National Women’s Health Week

May 12-18 is National Women’s Health Week.  This is a weeklong health observance coordinated by the US Department of Health and Human Services.  The initiative brings together business, communities, and health organizations to promote the importance of women’s health.  The goal is to “empower women to make their health a priority” and encourage them to take various steps to improve their physical and mental health and lower their risks of certain diseases.  The five major steps include:

  • Visit a health care professional to receive regular checkups and preventative screenings
  • Get active
  • Eat healthy
  • Pay attention to mental health, including getting enough sleep and managing stress
  • Avoid unhealthy behaviors, such as smoking, not wearing a seatbelt or bike helmet, or texting while driving

2-women2Preventive screenings are an important aspect to our health.  Many women avoid the annual gynecologic exam.  According to research, reasons cited by women for not having an annual gynecological exam include embarrassment, dislike of one’s physician and lack of money. However, the most common reason cited is, ironically, the idea that an exam is not necessary unless one is experiencing some type of problem.  “It is so ironic that a number of women are under the impression that they don’t need to see their physician unless they have a problem, when in fact, it’s often through a routine examination that a problem is first found,” Dr. Jan Furniss, MD, Obstetrician/Gynecologist.

The annual gynecological exam is not just a time to get a pap smear and bimanual exam.  According to the new guidelines, these may not actually be performed for several years at a time depending on your age, previous pap results, and your current health status.  Visit Do I Need A Pap for more details regarding the current screening guidelines. For adolescent and young adults, it is an opportunity to discuss birth control options, sexually transmitted diseases, hormonal changes and strategies to manage menstrual concerns.  For women preparing to conceive, it is an opportunity to discuss diet and nutrition, optimize the body in preparation of a pregnancy, and discuss fertility concerns.  For women who are experiencing menopause and pre-menopausal symptoms, the annual exam is an important opportunity to talk about managing symptoms and hormone treatment options in addition to supplements and prevention of osteoporosis.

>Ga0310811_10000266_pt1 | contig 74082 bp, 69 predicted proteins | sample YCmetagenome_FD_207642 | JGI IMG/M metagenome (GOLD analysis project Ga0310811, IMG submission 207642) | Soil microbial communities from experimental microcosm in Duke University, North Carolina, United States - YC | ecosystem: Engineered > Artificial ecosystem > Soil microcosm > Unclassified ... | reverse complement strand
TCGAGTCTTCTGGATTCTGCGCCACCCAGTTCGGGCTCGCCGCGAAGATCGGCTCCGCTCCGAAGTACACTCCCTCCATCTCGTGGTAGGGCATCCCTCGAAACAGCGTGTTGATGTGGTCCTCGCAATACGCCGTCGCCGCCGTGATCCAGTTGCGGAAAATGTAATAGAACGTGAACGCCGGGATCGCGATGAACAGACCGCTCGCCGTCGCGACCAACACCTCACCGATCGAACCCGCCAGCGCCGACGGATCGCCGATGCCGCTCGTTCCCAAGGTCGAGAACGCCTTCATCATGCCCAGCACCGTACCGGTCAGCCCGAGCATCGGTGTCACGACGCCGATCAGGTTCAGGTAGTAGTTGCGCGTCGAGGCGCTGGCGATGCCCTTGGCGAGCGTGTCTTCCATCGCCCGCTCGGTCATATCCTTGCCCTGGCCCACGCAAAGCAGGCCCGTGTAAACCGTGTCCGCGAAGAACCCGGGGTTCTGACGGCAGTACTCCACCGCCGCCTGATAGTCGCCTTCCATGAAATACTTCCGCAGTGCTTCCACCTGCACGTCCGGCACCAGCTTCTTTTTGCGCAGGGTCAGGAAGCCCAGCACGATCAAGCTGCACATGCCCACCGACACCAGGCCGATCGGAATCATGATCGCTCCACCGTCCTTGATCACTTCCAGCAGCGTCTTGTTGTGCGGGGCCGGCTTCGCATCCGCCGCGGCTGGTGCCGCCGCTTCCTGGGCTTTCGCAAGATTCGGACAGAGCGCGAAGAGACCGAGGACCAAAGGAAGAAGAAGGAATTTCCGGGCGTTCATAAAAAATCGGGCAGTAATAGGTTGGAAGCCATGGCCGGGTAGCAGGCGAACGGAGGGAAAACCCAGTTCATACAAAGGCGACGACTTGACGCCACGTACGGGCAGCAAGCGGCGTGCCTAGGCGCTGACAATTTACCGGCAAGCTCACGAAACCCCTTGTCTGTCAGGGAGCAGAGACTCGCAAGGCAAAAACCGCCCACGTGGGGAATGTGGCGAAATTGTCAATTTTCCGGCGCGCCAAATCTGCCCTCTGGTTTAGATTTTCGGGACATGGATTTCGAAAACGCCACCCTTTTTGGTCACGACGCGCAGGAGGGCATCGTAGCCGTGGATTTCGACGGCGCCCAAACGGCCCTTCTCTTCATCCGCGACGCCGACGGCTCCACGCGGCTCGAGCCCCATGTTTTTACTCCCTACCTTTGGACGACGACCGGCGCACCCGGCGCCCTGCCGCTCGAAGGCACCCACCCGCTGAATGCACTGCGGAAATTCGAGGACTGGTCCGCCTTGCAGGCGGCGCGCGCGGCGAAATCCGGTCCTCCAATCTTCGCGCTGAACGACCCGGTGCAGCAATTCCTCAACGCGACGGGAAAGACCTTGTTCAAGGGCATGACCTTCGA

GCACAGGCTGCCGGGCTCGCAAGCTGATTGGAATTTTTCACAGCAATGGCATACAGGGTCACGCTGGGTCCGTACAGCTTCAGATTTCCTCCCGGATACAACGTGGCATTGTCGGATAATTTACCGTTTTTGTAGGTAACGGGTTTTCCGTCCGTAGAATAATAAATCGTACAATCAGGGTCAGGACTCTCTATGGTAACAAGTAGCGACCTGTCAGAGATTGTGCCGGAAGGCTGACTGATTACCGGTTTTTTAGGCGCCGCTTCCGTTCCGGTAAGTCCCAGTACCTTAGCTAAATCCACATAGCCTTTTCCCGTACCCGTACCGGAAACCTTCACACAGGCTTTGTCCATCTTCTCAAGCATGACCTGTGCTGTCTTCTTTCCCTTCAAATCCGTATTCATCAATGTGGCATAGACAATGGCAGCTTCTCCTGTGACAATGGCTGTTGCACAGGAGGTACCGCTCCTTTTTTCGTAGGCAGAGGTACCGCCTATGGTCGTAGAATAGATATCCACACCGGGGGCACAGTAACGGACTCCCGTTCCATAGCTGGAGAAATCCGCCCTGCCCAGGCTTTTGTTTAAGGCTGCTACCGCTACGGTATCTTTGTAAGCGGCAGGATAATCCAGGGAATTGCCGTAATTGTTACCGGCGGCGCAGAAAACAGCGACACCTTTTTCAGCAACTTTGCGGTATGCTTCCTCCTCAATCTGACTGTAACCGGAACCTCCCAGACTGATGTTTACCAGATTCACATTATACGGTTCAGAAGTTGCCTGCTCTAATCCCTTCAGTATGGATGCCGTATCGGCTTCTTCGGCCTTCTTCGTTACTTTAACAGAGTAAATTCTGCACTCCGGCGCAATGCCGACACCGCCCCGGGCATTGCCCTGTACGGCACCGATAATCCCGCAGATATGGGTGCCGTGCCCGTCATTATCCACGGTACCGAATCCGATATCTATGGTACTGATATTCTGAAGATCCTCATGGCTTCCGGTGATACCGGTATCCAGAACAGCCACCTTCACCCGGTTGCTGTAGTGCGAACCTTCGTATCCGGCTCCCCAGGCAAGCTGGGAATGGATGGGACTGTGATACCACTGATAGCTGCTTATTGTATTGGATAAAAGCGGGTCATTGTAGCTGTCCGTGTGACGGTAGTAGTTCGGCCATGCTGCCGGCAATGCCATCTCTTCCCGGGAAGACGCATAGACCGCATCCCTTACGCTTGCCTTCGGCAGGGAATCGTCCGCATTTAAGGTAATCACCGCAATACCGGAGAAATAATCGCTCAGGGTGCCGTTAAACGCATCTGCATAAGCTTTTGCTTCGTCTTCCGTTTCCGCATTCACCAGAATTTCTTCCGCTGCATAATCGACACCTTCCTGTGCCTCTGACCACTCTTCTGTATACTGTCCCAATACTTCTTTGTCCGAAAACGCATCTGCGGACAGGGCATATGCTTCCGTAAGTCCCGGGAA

Beyond reproductive health concerns, the annual exam is an opportunity to review heart health, gastrointestinal conditions, weight management concerns, thyroid function status, and to complete preventive lab tests such as cholesterol, blood sugar, metabolic panels, and blood count tests.  All of the organ systems within the body need a check up on a regular basis.  The annual gynecological exam is the perfect opportunity to discuss any concerns within your body on a regular basis, regardless of reproductive status.

An excerpt from First Lady Michelle Obama from the 2012 National Women’s Health Week does a great job of conveying the importance of women’s health:

“So, here’s the bottom line for us women: No more excuses. Today, we’re more empowered than ever before to take control of our lives and our health. Whether it’s pushing ourselves a little harder at the gym, calling our doctors to make sure we’re up to date on our screenings, or reminding our girlfriends that they can access these preventive health care services without a co-pay—we can all truly make a difference, not just for ourselves, but for our mothers and daughters, our grandmothers and granddaughters, and all the women in our lives who we love.”

 By Jamie Fields fourth year medical student, edited by Dr Elise Schroeder